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Death becomes her: A Brief List Of Everyone Who Died @finborough

For a natural process, death is not a topic that comes up naturally for people. We ask how people are doing but expect the response to be “I’m great”, not “I’m not dead yet”. And so for the main character in A Brief List of Everyone Who Died, Graciela has a death issue. Starting with when she was five and found out only after the matter that her parents had her beloved dog euthanised. So Graciela decides that nobody she loves will die from then on. And so this piece becomes a fruitless attempt at how she spends her life trying to avoid death while it is all around her. It’s currently having its world premiere  at the Finborough Theatre . As the play title suggests, it is a brief list of life moments where death and life intervene for the main character, from the passing of relatives, cancer, suicides, accidents and the loss of parents. Playwright Jacob Marx Rice plots the critical moments of the lives of these characters through their passing or the passing of those around them. Howeve

It's not the work, but the stairs: The Life @swkplay

Whores with hearts of gold are back on stage with this slick and star-powered production of The Life at Southwark Playhouse.

It's a musical about the sleazy underworld of prostitution and pimps of the 1970s / 1980s New York set to songs from the 1930s. Well, it felt like they did, and it was hard to tell which one was out of place.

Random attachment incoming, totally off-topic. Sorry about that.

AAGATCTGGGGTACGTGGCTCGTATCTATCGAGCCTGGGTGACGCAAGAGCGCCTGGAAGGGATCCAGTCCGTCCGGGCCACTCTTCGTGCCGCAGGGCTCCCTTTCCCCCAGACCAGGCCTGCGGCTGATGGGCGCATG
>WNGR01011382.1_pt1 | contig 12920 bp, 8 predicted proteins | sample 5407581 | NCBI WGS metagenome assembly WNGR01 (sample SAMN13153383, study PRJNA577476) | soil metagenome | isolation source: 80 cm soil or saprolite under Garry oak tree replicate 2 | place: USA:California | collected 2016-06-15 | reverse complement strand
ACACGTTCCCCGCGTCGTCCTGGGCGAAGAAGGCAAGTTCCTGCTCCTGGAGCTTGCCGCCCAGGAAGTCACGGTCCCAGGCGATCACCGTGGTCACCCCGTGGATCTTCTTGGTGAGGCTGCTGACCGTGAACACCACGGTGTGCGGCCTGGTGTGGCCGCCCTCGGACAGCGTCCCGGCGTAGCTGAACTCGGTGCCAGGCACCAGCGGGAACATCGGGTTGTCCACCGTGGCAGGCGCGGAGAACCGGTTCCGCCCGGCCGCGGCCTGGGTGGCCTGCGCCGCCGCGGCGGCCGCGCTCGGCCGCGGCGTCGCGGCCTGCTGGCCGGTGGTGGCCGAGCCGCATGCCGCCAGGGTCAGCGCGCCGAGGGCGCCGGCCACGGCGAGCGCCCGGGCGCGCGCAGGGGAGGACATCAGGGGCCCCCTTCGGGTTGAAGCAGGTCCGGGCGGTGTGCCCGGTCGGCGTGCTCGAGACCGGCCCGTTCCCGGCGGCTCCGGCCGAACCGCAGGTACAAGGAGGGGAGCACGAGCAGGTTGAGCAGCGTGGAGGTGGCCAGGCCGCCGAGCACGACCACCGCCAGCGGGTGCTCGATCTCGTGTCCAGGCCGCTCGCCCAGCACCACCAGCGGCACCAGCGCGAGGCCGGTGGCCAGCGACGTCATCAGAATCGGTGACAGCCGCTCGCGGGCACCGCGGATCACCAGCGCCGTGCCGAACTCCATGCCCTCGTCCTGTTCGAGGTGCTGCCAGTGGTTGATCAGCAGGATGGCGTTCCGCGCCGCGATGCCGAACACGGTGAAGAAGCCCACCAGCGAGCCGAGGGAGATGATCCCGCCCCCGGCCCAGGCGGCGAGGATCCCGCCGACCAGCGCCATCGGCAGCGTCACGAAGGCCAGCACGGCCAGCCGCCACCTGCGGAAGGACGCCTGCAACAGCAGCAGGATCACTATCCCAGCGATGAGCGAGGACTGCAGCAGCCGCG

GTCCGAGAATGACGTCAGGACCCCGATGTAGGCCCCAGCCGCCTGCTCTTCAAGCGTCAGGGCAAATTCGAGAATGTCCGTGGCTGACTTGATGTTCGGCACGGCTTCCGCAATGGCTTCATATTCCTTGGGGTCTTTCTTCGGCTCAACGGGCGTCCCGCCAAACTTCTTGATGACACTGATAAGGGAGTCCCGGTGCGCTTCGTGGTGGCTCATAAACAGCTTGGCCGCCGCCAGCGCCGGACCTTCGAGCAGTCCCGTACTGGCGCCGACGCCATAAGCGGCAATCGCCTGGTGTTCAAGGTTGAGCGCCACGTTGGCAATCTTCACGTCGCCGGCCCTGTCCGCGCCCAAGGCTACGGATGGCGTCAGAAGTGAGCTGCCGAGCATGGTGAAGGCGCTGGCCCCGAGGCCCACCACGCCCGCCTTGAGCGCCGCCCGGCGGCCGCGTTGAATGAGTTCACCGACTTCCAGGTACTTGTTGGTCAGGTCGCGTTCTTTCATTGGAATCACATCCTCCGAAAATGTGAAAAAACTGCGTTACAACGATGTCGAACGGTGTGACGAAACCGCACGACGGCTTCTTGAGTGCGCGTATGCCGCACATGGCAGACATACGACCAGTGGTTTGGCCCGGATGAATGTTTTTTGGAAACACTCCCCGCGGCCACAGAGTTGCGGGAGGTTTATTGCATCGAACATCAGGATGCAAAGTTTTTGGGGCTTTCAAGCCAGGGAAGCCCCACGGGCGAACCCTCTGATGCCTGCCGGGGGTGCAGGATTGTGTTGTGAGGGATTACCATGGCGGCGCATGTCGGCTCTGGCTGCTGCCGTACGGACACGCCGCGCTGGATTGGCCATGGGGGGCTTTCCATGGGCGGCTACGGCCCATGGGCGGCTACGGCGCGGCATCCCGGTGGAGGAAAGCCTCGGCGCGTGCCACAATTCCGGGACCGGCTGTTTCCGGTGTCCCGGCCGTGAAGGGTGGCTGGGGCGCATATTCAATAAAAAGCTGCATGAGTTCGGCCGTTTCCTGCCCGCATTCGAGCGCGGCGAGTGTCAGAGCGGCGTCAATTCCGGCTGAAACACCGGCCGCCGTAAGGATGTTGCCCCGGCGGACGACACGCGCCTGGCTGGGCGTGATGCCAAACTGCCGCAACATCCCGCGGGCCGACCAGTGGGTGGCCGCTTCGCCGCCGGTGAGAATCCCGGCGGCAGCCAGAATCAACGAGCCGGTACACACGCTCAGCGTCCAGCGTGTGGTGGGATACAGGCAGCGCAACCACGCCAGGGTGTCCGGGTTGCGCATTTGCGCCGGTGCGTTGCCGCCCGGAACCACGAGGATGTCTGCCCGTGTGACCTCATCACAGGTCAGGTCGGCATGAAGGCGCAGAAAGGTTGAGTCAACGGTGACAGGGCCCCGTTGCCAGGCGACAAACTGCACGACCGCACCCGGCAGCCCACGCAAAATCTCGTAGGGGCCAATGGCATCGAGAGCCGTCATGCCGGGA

But even if the piece isn't a documentary of sex workers in the city, it presents a joyful set of tarts and pimps as an opportunity to celebrate being alive. Or at least being alive enough to take seven men in a single night.

Combined with a great cast and one of the best looking and best sounding productions in the Southwark Playhouse make it a worthwhile trip.

The story is pure melodrama. The girls are on 42nd Street not because they're in the money, but because they need the money. Their men are either hustlers, pimps, addicts or a combination of the three.

There is Queen (T'Shan Williams) and her lover Fleetwood (David Albury) who have come to the city to make money. She is the working girl and he keeps having nightmares of his tour of duty in 'nam and needs drugs to ease the pain.

Meanwhile Mary (Joanna Woodward) has just got in town from Minnesota. And she isn't as sweet and innocent as she looks.

And there's opportunistic hustler Jojo (John Addison) who is always got a scam going.

The other girls fill out the story. But it is Sonja, played with deadpan hilarity by Sharon D Clarke, who gets the biggest laughs as the oldest girl in the oldest profession.

As a showcase of talents of the cast, the show soars. It also sounds great under the musical direction of Tamara Saringer.

But at three hours it is less successful at being a piece of musical theatre.

Director Michael Blakemore re imagined his Broadway production for the smaller space of The Southwark Playhouse. It works well and the (ahem) action is often in your face. The book's also been revised although more ruthless editing and removing a few songs and characters might have given this piece an edge.

The Life is at the Southwark Playhouse until 29 April. It comes with a warning that the production contains strong language, violence and partial nudity. But it's all done in the best possible taste. These sex workers are stars after all.


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